Studio Lessons


This picture was taken while we were recording strings. We all look so weird, and it makes me laugh every time.

A year ago, we were in the process of recording my EP. I was in the studio for 99% of the recordings, and it was such an incredibly fun experience to watch and hear the thoughts and melodies that went from my head onto a piece of paper come to life in the studio!


Here are some things I gleaned from spending time in the studio. They are not rocket science, but for those of you who have never been there, it gives you a little idea. And for those of you who would like to do it, I hope it helps.


1. Feel the dynamics in the room


When you are in the studio with a bunch of people, it is good to keep a schedule and work with a plan, but also to be aware of what is happening with the people. I mean, we are all human beings with our own stuff going on and it is good to be sensitive to that. It is human decency, but it also just helps the performance.


2. Know when to stop


Studio work is pretty intense. You are very focused and you give your best. Sometimes you think you can still do better and push yourself too far. That doesn’t help anyone: not the people in the control room, not yourself, not the project. While I really like working hard and pushing myself to be better, sometimes it is just more helpful to chill out and take a break from the die-hard routine.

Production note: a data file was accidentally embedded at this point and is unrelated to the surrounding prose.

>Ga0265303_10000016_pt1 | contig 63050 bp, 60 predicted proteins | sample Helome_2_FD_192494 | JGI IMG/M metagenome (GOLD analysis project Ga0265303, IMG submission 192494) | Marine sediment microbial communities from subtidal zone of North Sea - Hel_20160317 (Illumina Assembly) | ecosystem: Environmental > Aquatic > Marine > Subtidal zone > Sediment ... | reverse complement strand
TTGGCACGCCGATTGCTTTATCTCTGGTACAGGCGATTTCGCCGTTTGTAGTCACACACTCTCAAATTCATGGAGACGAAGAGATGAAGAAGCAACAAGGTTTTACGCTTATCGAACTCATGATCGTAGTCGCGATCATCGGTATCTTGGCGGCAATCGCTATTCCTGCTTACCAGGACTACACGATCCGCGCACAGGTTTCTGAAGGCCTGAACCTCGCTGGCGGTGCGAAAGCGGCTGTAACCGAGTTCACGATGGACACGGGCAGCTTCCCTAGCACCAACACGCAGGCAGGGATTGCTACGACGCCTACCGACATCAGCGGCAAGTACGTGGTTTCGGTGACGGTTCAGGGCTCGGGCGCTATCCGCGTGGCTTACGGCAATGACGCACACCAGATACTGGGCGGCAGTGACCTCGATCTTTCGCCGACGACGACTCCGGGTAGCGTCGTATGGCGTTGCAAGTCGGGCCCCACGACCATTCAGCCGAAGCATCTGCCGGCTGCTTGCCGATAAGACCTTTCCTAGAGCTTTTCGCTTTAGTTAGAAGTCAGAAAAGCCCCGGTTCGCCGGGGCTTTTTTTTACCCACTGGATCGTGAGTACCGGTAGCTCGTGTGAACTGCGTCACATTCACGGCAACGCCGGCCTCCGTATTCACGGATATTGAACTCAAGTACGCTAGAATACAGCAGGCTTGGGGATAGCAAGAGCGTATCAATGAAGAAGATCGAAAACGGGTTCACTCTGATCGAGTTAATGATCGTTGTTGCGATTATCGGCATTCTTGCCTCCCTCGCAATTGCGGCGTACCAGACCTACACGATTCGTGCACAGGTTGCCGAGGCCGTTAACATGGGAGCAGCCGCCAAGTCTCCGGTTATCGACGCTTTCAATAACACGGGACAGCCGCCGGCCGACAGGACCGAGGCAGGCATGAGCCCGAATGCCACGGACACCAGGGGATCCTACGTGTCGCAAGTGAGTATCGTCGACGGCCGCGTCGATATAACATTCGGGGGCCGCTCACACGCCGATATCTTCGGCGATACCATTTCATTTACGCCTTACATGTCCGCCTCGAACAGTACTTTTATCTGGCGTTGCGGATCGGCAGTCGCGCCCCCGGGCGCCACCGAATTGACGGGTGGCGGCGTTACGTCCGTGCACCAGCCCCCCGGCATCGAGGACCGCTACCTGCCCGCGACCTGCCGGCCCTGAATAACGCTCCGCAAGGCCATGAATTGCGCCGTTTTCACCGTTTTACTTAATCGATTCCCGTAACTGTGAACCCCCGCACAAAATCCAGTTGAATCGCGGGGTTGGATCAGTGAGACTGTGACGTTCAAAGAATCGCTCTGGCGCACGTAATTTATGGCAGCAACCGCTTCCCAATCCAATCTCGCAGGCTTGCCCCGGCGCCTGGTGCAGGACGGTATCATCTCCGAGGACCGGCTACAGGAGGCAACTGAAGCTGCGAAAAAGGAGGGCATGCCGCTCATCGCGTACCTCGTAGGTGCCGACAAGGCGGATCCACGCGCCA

3. Know when to throw out the plan


So there you are with all the preparation and for some reason it is just not working out. Sometimes it is good to push and get it eventually. Other times it is better to take a step back and think: “Is this the best way?” Well, there were 2 songs on the EP where we changed small parts of the plan. And I’m so glad we did. On the final song on the EP, “I Come to You”, we gave one of the musicians complete carte blanche on one take because something just didn’t feel right. And man, it was just like everything changed! We were in the control room literally floored at amazing it was and how it just breathed the right feeling into the song. And when that happens, everything feels right and good and you thank those pheromones for doing a mighty fine job.


4. Come prepared


Studio time costs money. The better the preparation, the less time you need in the studio and the less expensive it becomes. While we did have the luxury of fine-tuning some things in the studio, it is definitely something I would tell anyone who considers recording.


5. The happy place


I have jokingly said that recording my own vocals in the studio was better than therapy, because it shows you in a short while how you treat yourself. When we started recording “Dance”, I had drunk 6L that day just to get my voice sorted. Sickness and fatigue and not enough rest are not good for your voice. And we all go: “Duh”. Anyway, it was 10 pm when we started, but it was such fun! When I nailed the bridge and I saw some really hilarious reactions in the control room, it was all worth it. Yes, goofiness galore.

Then there were a few times that I knew the technique, I felt the song, and it just didn’t sound right. I became frustrated with myself, which was completely counterproductive. Then it was great to have the guys there to point out that it might be a good idea to give myself some grace.

One of the most fun lessons I learnt was when I discovered that I could find a happy place for each song. I asked myself which memory or place would help me sing that song well. And those memories or places came. Then you go off into your happy place, close your eyes, put on those headphones and just sing. Oh, the joy…


xo


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